1. Methods are described for the collection of scalp sebum, and for the determination of the density, viscosity, surface tension, and freezing-point of sebum samples from individual subjects.
2. Data are presented from ten acne patients and seven normal subjects, of whom three previously had acne. No significant difference was demonstrated between the sebum from acne patients and controls. The sebum viscosity increased with fall in temperature, but sebum did not solidify at physiological skin temperatures, and it is concluded that sebum viscosity is unlikely to be important in the pathogenesis of acne.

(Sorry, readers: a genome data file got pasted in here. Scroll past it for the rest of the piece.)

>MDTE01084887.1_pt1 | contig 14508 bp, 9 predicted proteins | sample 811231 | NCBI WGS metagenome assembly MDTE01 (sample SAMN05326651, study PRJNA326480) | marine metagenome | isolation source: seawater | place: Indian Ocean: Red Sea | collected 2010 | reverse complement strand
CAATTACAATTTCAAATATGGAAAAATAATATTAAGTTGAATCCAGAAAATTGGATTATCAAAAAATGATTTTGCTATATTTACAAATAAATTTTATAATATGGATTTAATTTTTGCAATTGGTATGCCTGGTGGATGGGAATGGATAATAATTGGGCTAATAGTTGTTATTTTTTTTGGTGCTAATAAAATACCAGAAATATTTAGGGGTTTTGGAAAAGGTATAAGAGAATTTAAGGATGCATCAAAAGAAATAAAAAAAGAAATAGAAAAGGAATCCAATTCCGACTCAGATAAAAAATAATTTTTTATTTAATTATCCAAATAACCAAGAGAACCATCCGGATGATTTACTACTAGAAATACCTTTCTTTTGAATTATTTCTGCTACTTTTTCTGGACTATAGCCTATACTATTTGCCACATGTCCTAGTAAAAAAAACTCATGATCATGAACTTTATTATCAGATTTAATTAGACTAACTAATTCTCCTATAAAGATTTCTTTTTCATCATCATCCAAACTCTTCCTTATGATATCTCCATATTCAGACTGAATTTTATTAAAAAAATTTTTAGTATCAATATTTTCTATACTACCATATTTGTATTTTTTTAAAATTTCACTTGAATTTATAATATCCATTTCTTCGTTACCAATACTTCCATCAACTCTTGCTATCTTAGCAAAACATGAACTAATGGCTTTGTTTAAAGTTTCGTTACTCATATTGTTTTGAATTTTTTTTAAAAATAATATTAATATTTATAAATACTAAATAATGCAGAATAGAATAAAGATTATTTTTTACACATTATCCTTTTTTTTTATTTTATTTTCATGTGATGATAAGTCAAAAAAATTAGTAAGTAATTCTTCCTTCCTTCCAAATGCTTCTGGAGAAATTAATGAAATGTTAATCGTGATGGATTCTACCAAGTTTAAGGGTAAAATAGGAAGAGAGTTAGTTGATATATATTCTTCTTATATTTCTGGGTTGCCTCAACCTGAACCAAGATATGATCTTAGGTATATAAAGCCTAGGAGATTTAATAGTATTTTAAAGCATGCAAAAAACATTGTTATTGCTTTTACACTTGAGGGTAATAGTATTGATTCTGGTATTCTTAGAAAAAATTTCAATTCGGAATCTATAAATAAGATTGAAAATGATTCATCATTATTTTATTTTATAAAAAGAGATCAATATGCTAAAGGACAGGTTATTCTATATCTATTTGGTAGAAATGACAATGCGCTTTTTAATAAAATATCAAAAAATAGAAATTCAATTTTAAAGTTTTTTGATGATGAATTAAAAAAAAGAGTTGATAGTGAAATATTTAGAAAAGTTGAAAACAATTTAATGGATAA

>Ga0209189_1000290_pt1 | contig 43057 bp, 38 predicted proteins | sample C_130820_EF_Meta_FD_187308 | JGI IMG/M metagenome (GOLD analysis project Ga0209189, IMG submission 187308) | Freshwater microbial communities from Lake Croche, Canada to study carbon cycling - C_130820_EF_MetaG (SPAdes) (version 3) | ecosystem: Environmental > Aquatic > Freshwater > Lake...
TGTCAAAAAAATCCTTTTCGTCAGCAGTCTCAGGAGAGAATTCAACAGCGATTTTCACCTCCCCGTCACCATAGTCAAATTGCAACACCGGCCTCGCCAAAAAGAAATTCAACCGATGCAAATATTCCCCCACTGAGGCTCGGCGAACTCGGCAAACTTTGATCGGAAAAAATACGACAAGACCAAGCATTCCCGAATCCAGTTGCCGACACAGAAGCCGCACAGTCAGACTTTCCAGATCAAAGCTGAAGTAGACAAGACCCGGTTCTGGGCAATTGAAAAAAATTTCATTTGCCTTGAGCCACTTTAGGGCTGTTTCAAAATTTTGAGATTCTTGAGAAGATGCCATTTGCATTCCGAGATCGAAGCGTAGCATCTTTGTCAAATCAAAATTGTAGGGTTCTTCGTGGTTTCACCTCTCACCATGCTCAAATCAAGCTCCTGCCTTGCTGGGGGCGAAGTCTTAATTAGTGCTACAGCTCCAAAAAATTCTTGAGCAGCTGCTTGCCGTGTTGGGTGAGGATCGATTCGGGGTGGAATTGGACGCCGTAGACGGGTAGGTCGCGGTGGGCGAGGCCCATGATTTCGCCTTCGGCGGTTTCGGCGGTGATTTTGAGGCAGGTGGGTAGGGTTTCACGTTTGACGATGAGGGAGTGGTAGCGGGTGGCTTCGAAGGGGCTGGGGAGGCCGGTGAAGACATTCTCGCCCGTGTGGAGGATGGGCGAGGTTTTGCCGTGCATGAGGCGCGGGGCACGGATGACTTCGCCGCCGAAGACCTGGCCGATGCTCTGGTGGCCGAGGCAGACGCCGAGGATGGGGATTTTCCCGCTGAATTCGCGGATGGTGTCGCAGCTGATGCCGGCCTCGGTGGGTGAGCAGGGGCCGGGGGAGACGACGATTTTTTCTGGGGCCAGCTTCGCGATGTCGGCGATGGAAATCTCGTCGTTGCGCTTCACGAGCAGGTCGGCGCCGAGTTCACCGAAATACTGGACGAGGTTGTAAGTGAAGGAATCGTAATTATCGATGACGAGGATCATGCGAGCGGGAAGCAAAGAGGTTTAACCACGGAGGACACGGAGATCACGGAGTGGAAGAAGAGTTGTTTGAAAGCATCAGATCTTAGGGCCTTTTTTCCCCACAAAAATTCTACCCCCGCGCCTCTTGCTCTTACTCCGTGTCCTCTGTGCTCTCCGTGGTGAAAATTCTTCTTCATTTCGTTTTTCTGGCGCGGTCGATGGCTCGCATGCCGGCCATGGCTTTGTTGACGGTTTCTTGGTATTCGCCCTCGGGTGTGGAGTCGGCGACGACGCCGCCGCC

3. There was no relationship between sebum excretion rate and viscosity in individual subjects and sebum viscosity is unlikely to play a major role in the normal regulation of sebum production.